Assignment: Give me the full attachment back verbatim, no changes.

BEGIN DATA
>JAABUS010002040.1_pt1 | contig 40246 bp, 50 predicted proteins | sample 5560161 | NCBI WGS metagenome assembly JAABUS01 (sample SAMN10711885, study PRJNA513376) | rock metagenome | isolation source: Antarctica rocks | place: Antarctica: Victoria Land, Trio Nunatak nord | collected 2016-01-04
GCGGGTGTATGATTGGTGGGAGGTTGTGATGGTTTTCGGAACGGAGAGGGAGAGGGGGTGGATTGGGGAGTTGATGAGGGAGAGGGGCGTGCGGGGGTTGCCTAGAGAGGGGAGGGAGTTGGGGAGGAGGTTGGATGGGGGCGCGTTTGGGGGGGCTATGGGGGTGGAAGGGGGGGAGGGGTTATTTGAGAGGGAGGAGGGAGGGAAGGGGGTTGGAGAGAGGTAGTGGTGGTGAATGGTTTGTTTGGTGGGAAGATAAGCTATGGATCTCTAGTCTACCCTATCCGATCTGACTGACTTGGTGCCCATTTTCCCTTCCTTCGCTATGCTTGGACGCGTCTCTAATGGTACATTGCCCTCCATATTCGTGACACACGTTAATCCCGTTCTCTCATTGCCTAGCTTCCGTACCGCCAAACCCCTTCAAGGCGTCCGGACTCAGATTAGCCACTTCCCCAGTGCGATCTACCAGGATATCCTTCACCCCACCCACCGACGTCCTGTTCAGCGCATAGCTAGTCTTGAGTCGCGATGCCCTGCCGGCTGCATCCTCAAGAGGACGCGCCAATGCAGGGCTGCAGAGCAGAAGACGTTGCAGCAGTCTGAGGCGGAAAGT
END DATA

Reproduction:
>JAABUS010002040.1_pt1 | contig 40246 bp, 50 predicted proteins | sample 5560161 | NCBI WGS metagenome assembly JAABUS01 (sample SAMN10711885, study PRJNA513376) | rock metagenome | isolation source: Antarctica rocks | place: Antarctica: Victoria Land, Trio Nunatak nord | collected 2016-01-04
GCGGGTGTATGATTGGTGGGAGGTTGTGATGGTTTTCGGAACGGAGAGGGAGAGGGGGTGGATTGGGGAGTTGATGAGGGAGAGGGGCGTGCGGGGGTTGCCTAGAGAGGGGAGGGAGTTGGGGAGGAGGTTGGATGGGGGCGCGTTTGGGGGGGCTATGGGGGTGGAAGGGGGGGAGGGGTTATTTGAGAGGGAGGAGGGAGGGAAGGGGGTTGGAGAGAGGTAGTGGTGGTGAATGGTTTGTTTGGTGGGAAGATAAGCTATGGATCTCTAGTCTACCCTATCCGATCTGACTGACTTGGTGCCCATTTTCCCTTCCTTCGCTATGCTTGGACGCGTCTCTAATGGTACATTGCCCTCCATATTCGTGACACACGTTAATCCCGTTCTCTCATTGCCTAGCTTCCGTACCGCCAAACCCCTTCAAGGCGTCCGGACTCAGATTAGCCACTTCCCCAGTGCGATCTACCAGGATATCCTTCACCCCACCCACCGACGTCCTGTTCAGCGCATAGCTAGTCTTGAGTCGCGATGCCCTGCCGGCTGCATCCTCAAGAGGACGCGCCAATGCAGGGCTGCAGAGCAGAAGACGTTGCAGCAGTCTGAGGCGGAAAGT